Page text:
Cricket: Sport of Kings, King of Boredom

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Cricket: Sport of Kings, King of Boredom

Before I came to Australia, I’d never wanted to chug Vegemite, punt a joey, or jump naked into a pool of hammerheads.

Then again, before I came to Australia I’d never watched cricket, either.

But after a cricket-filled afternoon last weekend, I’m sure I’d do anything to avoid watching it again, including snorting a funnel-web spider. Because, my friends, the rumors are true—cricket is really that mind-numbingly, tear-jerkingly, face-cringingly boring.

And trust me, I know boring sports. I got plenty of flak in high school for being a baseball fan. “After all,” they would say, “isn’t baseball just a dreary ol’ pastime, brimming with fatsos and unathletic dimwits? Can any game where Marshmallow Man-ny Ramirez thrives really be considered a sport?"

Since I wasn’t on the debate team, my responses generally utilized the phrase “your mom” (and if you’ve met me, you know that still rings true). But if I had better prepared my insult-ability, I would have simply carried the rulebook for the “sport” of cricket, doling it out to those who considered baseball tedious and tiresome.

Actually, on second thought, I probably would have brought someone who knows the rules. To a layman like myself, cricket is about as understandable as a drunk Nigerian discussing quantum physics.

Through TV sessions and those random grad students on the IM Fields—who show up, unfailingly, every Saturday afternoon—I’ve pieced together a couple things about cricket, but you’ll have to bear with me. It looks like a batter, wielding a spanking paddle and a fencer’s helmet, takes a swing at a speeding, bounding ball, which is thrown by the pitcher.

Actually, thrown isn’t the right term; “windmilled” is more like it. These pitchers, affectionately called “bowlers,” look like they belong in a ballet troupe as they contort their bodies into all kinds of artistic, unnatural poses.

So this batter, standing in front of some broken sticks, spanks the ball, sending it anywhere on the field—in front, behind, it doesn’t really matter—and runs about 20 feet away to some more broken sticks.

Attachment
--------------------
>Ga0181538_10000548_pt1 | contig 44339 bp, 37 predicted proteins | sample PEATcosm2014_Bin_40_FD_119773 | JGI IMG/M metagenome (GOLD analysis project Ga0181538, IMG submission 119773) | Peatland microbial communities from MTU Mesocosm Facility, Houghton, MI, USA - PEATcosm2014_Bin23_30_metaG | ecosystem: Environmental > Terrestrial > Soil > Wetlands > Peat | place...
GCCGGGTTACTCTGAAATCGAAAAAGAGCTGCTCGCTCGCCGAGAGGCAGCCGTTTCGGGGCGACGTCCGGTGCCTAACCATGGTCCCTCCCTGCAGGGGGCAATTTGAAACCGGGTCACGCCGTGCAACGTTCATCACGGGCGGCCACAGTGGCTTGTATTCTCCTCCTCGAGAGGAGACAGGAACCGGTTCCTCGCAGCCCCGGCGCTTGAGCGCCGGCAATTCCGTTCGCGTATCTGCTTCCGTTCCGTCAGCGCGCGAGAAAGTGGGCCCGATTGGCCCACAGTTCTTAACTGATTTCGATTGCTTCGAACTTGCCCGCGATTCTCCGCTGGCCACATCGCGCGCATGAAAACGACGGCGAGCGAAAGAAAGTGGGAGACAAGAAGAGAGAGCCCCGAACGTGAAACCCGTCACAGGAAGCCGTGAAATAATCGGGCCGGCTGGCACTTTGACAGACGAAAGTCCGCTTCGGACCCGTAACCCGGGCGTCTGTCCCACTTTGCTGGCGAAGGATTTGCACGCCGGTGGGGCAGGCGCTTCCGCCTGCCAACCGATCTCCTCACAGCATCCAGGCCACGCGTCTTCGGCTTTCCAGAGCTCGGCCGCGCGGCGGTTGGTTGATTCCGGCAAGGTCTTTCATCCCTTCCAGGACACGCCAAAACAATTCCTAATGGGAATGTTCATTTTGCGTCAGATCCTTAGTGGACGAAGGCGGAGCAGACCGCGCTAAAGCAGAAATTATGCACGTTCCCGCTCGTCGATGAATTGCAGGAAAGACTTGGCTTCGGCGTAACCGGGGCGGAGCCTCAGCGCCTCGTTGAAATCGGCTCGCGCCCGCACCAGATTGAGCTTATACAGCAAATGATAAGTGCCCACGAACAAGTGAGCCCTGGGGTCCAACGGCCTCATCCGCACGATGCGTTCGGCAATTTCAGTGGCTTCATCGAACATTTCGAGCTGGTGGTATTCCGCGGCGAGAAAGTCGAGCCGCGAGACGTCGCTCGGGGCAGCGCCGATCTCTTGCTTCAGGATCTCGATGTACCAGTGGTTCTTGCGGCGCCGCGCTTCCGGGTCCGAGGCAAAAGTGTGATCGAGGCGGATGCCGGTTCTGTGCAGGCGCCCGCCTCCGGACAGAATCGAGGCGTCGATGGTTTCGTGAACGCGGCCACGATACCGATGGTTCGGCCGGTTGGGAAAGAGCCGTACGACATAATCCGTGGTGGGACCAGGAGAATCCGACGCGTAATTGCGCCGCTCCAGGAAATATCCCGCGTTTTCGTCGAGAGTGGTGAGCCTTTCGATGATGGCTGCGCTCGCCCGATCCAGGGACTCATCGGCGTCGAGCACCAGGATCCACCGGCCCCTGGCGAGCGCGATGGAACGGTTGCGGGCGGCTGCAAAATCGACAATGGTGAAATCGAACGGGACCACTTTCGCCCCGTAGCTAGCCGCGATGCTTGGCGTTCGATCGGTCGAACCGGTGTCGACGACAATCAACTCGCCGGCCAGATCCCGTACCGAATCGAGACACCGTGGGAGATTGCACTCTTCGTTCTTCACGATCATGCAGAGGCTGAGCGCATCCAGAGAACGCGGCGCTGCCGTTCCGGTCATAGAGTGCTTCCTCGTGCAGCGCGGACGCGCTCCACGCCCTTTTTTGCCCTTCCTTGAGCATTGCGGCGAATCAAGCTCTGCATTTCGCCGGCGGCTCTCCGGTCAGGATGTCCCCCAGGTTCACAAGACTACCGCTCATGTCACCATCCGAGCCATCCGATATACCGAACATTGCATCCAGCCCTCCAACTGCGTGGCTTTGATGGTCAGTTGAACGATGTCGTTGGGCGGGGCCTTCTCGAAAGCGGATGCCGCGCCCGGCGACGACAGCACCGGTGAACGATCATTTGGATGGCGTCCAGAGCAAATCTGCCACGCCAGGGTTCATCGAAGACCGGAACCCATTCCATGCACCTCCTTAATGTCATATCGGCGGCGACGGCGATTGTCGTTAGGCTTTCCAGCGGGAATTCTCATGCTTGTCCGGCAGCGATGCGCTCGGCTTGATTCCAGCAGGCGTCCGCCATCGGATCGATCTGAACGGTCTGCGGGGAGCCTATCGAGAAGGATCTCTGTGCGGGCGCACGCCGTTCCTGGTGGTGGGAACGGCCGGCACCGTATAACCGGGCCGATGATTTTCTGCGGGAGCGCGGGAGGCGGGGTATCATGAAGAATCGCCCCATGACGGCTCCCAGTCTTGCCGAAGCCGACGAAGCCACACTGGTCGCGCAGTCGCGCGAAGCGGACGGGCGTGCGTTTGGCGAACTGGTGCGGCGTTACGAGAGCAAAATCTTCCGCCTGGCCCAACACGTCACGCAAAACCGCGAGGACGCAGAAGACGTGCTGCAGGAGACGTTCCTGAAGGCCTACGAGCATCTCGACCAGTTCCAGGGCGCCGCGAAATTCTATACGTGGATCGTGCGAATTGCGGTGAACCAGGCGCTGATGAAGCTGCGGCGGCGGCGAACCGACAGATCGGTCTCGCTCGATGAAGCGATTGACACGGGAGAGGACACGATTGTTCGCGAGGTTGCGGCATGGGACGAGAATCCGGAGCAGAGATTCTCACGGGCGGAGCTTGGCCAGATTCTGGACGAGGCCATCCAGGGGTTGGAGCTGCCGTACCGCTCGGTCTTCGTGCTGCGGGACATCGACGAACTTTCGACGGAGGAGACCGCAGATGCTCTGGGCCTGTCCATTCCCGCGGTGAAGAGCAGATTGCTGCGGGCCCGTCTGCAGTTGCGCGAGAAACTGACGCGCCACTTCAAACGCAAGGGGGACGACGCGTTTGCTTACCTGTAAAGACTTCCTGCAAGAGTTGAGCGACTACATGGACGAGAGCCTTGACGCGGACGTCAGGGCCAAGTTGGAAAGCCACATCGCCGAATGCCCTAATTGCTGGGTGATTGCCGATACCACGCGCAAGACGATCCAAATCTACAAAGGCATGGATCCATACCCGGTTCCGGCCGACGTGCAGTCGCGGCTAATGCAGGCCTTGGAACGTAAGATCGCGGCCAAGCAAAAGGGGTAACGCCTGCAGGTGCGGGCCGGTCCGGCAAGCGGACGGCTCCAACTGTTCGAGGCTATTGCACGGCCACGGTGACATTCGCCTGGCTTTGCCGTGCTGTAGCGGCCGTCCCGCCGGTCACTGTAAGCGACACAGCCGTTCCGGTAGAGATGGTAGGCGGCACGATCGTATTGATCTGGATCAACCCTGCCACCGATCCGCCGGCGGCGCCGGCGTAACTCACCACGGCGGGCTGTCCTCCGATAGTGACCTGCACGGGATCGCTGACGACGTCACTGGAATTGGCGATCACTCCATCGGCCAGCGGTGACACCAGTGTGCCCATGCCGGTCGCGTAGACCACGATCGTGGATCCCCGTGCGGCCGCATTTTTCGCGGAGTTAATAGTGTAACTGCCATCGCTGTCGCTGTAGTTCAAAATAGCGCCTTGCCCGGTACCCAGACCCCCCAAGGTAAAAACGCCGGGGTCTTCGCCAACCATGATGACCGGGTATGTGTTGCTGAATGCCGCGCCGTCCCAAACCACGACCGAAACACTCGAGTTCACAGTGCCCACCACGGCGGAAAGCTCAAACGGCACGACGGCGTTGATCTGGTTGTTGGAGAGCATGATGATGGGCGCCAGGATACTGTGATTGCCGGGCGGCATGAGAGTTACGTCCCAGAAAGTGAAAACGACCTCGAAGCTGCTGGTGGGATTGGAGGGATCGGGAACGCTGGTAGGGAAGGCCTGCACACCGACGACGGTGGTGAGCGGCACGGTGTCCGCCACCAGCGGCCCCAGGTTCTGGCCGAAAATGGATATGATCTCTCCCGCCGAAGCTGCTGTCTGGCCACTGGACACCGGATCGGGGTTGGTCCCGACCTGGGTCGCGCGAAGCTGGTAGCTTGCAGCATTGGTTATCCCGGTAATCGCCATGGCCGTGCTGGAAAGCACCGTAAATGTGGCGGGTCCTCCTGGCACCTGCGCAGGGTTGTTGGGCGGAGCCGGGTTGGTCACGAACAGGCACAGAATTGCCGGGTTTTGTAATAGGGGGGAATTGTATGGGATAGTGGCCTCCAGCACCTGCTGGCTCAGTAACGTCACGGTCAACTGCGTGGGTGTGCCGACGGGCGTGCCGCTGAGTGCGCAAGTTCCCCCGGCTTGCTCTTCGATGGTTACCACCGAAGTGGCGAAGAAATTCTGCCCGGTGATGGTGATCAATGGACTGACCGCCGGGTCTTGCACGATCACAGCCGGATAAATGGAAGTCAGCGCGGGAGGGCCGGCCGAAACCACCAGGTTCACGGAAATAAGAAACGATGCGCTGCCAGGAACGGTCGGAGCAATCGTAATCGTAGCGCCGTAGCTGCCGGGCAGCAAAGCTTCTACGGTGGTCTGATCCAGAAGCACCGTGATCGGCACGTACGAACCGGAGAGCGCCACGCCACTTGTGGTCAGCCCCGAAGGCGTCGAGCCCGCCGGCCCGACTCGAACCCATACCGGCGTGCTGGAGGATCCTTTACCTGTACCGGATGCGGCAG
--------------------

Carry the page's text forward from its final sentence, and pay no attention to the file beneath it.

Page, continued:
The teams rinse, lather, and repeat for days on end, until for some reason they switch sides. Once the squads have had enough naptimes, they count their overs, runs, and, I’m assuming, gallons of tea consumed, to determine which side came out on top.

Got that? Nope, neither do I. But the Aussies sure do.

Since the Land Down Under is a commonwealth country, cricket has reigned supreme since the first convicts murdered and pillaged their way here 200 years ago. The Australian national Test cricket team is tied with Britain for the oldest in the world, dating back to 1877.

In the subsequent 130 years, the Aussies have become the most dominant force this side of RoboCop. They’ve taken the last three Cricket World Cups and, in a streak the Redeem Team can barely fathom, have won 29 straight World Cup matches.

But their success isn’t a recent phenomenon. The greatest batsman of all time, Donald Bradman, received a massive 100th birthday celebration a couple weeks ago, including the minting of a commemorative $5 Australian coin. The only downside? Bradman died seven years ago. Still, that didn’t stop 400 people from eating his cake.

With a position in the national spotlight, you’d think Australians would be proud to claim the best cricket team in the world, right? Eh, not so much. In fact, it’s the one thing all the travel brochures seem to skim over.

There are the pictures of the rough-and-tumble rugby players, the cute koalas, and the picturesque Opera House, but nothing of the white-clothed cricketers and their spanking sticks. Could it be that the Aussies are finally coming around to how much this sport makes its audience want to tear its hair out?

Perhaps not, because as an Aussie TV commentator decreed the other day, “A nation isn’t civilized until it plays cricket.” Ouch.

But, by golly, if me and my fellow Americans aren’t civilized, then so be it.

In comparison to its Australian cousin, our game of baseball is like a sport-gasm, as exciting as Christmas Eve and as exhilarating as your first kiss. There’s no way a country like ours will ever deign to the boredom, tedium, and monotony of cricket, nor will we ever approach that level with any of our other homegrown sports.

Oh wait, we still have NASCAR, don’t we.

Dang. Now that makes me want to chug some Vegemite.

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